And then there’s my darling husband who worries like mad and takes the brunt of any mad mood I may indulge in. He has held me tight while I’ve sobbed (which I might add happens so rarely I think he’s sort of glad I’m actually having a cry so I’m not trying to be superwoman all the time!) and told me very patiently that no matter what the road ahead brings, we will face it together.

The Parking Permit or How I Conquered Denial
by Karen at Meandering...One Moment Please

How come...before I got my Accessible Parking Permit, the only empty spaces in the lot were the handicap ones, and now that I have my permit - those spaces are all full?!!

About a month after I was diagnosed with MS, I got my Accessible Parking Permit. I had to go down to the DMV and get my temporary copy to use while I was waiting for the spiffy laminated one to be delivered in the mail.

Driving home, I was thinking, I will probably never use this, I don't really need this... nah, I won't use it, I won't even need to use it! (DENIAL) I pulled into my driveway and turned off the car, took the permit from my purse and thought, where should I keep it? In the glove compartment maybe, or tuck it in the visor. As I sat there trying to make this momentous decision, the "funniest" thing happened. I was looking at the permit, and saw the initials P/D on the front. Hmmmmm...wonder what that means? Underneath the initials, was one word; PERMANENT. Huh? What are they talking about, this is my temporary permit, I will be getting my permanent one in the m.........

At that moment it felt like all the air had been sucked out of the car! It was hard to breathe, I could feel my heart pounding hard in my chest, my throat tightened as a low guttural scream struggled upward, trying to escape between my taunt lips, tears welled up in my eyes. Then it happened...IT HIT hit me right smack in the face! I have Multiple Sclerosis, it's for real, I'm disabled, and it is definitely PERMANENT!

That one little piece of paper said it all, and denial was no longer an option. I just sat in the car and cried for about half an hour. Finally, trying to pull myself together, I hobbled out of the car with my cane, permit in hand, and made my way into the house.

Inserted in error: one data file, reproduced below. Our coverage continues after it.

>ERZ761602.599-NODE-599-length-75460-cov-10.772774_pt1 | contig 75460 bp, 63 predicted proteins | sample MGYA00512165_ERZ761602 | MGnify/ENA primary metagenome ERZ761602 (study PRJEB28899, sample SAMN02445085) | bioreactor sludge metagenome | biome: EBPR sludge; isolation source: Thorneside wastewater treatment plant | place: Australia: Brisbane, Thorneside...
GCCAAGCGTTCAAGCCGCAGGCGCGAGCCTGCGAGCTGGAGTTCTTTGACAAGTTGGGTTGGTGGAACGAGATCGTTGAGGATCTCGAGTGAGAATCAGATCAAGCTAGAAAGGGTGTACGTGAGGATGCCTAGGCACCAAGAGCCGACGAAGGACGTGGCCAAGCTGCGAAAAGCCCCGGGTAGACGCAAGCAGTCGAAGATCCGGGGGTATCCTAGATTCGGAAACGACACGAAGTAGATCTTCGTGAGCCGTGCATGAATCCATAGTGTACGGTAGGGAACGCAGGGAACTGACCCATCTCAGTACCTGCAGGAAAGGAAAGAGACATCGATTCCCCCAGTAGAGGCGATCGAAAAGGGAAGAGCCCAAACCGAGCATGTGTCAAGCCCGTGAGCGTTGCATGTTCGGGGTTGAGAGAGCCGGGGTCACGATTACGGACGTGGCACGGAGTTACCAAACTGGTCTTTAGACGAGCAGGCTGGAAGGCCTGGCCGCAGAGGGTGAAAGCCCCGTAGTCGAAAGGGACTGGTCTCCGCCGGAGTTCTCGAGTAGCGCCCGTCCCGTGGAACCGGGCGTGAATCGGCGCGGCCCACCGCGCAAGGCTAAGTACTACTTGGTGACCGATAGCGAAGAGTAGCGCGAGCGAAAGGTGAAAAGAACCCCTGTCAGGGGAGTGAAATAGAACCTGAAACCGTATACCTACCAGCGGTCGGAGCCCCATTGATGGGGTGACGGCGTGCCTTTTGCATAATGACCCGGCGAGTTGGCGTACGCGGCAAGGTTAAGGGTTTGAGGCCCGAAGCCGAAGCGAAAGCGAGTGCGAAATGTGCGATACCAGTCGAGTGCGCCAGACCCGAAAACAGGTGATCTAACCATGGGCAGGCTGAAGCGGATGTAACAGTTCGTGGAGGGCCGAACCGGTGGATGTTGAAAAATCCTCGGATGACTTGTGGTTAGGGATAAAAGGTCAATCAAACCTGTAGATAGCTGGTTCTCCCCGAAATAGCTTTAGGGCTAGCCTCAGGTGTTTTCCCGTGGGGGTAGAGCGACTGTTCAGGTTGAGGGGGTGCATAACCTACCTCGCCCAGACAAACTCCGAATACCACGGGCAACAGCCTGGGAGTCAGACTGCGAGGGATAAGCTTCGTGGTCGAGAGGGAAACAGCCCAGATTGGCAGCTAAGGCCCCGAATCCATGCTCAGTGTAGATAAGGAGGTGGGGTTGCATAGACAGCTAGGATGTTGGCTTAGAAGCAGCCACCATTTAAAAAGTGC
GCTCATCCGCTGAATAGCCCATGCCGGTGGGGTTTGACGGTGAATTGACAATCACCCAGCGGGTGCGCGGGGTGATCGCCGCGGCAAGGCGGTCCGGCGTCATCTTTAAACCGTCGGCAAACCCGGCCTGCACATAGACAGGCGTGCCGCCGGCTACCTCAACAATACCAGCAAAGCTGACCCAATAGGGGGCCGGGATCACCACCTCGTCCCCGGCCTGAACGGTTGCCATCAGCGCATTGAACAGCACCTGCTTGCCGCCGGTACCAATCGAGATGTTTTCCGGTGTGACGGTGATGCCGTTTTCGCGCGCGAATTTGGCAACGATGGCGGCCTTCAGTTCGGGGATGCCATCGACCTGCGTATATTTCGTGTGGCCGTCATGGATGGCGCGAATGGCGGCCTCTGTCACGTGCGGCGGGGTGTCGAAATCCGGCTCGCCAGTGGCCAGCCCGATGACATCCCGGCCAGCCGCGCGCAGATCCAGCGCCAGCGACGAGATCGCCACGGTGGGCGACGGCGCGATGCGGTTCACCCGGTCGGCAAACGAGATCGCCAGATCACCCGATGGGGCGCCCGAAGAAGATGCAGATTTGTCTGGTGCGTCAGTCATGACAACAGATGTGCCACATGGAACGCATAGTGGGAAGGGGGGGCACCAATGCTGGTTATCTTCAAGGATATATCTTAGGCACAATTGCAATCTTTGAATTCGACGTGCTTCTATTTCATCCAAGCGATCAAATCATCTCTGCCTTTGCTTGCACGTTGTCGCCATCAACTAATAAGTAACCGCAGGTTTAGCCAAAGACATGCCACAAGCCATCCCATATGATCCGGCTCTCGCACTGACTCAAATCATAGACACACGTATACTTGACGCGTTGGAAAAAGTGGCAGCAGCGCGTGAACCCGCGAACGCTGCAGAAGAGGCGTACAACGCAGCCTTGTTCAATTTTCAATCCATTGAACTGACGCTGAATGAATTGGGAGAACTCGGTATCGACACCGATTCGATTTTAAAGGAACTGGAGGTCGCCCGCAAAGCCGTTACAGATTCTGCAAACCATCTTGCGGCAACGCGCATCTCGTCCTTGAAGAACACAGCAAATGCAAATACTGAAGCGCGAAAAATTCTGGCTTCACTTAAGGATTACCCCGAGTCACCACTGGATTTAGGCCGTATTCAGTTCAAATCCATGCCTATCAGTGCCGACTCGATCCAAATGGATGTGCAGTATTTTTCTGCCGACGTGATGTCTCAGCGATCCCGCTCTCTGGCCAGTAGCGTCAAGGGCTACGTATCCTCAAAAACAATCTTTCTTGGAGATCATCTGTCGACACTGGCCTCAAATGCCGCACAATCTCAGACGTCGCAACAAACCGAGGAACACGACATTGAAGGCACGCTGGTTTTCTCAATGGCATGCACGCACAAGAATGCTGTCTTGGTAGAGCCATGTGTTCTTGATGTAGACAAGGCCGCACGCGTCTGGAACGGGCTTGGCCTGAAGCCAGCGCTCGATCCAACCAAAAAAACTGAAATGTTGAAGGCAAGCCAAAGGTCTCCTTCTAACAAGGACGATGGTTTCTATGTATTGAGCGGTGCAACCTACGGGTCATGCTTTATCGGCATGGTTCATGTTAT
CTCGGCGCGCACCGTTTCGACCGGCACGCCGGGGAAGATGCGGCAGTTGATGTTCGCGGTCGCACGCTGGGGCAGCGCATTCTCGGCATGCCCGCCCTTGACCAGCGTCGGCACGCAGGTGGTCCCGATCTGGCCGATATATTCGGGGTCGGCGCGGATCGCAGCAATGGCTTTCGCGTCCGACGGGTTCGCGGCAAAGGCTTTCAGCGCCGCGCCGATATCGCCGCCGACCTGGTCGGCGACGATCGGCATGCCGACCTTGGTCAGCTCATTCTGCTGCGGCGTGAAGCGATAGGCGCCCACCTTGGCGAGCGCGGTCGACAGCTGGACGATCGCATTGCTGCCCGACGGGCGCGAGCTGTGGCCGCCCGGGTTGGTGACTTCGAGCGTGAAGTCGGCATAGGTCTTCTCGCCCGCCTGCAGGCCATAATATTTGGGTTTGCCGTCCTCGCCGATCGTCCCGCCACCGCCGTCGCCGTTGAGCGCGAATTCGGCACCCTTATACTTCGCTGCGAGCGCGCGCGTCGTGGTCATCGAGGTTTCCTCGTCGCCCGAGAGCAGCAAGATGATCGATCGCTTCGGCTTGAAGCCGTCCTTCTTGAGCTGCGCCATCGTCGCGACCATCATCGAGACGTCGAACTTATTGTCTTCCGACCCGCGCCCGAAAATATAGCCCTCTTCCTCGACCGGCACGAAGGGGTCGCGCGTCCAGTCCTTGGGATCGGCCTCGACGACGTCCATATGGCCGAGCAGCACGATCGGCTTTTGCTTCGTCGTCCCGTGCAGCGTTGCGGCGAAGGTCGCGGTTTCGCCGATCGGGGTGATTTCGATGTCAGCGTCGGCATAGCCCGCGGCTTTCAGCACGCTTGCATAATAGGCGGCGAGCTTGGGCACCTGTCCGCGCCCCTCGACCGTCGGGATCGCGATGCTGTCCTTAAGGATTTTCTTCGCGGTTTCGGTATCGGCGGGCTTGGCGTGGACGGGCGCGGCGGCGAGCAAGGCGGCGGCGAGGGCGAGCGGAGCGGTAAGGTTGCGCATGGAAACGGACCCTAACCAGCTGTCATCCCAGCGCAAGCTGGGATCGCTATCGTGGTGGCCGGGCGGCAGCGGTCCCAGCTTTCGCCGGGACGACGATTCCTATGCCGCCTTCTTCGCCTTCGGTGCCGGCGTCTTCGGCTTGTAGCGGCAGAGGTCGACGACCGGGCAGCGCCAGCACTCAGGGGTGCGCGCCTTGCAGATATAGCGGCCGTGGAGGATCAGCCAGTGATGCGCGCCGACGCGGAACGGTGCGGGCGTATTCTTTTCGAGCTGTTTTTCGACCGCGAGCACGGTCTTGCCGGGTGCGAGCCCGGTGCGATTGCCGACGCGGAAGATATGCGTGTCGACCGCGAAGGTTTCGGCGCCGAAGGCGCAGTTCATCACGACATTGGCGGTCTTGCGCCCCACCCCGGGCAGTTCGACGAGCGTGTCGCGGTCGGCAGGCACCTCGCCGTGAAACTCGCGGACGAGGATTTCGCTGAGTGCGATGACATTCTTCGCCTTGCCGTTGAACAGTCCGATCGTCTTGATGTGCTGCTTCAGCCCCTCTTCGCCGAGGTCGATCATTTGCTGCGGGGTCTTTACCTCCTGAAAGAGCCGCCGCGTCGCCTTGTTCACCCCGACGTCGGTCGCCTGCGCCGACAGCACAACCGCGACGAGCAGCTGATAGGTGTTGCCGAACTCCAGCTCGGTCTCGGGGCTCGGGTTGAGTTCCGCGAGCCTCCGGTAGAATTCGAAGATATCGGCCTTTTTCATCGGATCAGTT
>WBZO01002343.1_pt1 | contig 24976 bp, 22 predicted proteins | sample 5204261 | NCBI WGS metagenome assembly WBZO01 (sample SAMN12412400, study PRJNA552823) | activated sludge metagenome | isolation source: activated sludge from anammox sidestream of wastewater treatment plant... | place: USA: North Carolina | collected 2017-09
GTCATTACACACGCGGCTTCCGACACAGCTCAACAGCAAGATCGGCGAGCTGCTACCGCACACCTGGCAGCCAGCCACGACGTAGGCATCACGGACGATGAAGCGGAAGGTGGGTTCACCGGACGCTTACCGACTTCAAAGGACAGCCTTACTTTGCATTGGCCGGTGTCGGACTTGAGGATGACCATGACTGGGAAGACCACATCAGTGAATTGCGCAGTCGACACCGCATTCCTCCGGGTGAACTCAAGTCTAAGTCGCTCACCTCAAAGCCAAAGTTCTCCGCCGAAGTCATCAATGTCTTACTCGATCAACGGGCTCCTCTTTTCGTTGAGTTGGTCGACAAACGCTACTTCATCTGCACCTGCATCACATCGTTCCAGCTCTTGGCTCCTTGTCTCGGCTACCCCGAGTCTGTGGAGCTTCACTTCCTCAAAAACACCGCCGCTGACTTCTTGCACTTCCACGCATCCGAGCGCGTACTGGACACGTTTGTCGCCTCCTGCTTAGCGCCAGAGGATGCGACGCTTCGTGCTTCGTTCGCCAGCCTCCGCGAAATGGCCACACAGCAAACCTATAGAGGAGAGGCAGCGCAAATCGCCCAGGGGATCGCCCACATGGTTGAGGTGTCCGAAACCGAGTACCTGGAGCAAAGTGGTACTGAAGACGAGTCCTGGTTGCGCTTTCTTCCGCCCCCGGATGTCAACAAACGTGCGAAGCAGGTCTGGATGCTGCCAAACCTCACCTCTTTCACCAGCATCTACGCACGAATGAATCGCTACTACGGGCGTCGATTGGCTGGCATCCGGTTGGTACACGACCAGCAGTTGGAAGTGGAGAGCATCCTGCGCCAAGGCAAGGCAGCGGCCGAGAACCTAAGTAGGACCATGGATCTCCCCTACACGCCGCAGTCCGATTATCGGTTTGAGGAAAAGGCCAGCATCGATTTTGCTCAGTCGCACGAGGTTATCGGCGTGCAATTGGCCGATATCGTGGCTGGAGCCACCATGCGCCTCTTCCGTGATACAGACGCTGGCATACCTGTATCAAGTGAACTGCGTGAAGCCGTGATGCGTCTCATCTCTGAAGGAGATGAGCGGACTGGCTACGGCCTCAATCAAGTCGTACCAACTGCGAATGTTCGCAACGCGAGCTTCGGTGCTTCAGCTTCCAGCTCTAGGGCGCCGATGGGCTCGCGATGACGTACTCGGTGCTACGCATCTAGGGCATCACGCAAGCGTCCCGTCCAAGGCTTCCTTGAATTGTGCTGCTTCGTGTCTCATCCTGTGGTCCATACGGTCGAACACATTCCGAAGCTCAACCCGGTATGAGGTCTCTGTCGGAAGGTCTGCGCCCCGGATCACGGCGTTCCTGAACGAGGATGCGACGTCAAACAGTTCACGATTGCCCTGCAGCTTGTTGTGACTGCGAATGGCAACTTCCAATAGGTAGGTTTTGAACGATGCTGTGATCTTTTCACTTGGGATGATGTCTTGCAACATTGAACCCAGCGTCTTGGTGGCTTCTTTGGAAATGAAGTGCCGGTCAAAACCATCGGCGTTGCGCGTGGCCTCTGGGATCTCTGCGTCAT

Hubbers was just in from work, and as he helped me take my boots off, I said, "Got my parking permit today". "And how did that go?" he asked? "Not so good", I whispered tearfully, while poking at the word permanent on the permit. He nodded, and I saw his eyes moisten, just before he wrapped his arms around me.  He held me for what seemed like the longest time.

It was a torturous night for both of us, neither of us able to sleep or even talk much. I spent most of that evening transfixed by the flames in the fireplace. At some point I had obviously drifted off, because I woke, the fire was out, and I could smell the aroma of bacon wafting out from the kitchen.

Hubbers heard me stirring, and brought me a hot cup of tea  served with a smile and a kiss. At breakfast, we talked a bit about our plans for the weekend, and he mentioned that we had yet to start our Christmas shopping. With a pained groan, I said oh no, not the mall, we can never get a parking spot at this time of year...

And the history ;)

This concludes the 65th edition of the Carnival.

The next Carnival of MS Bloggers will be hosted here on July 1, 2010. Please remember to submit a post (via email) from your blog of which you are particularly proud, or which you simply want to share, by noon on Tuesday, June 29, 2010.

Thank you.

Comments for this post.

1 comment:

  1. Thanks for sharing these, Lisa! These were excellent posts, and I honestly can say Karen at Meandering...One Moment Please brought me to tears because I so can relate to her post and the reality of the word, "Permanent." For me, the permanent is that until there's a cure, I, and my wife, Jennifer, will forever have MS and when that first hits you, OUCH! It slams you pretty hard. Here's to the friends, family, faith and stubborn self-determination that helps us all to continue moving forward.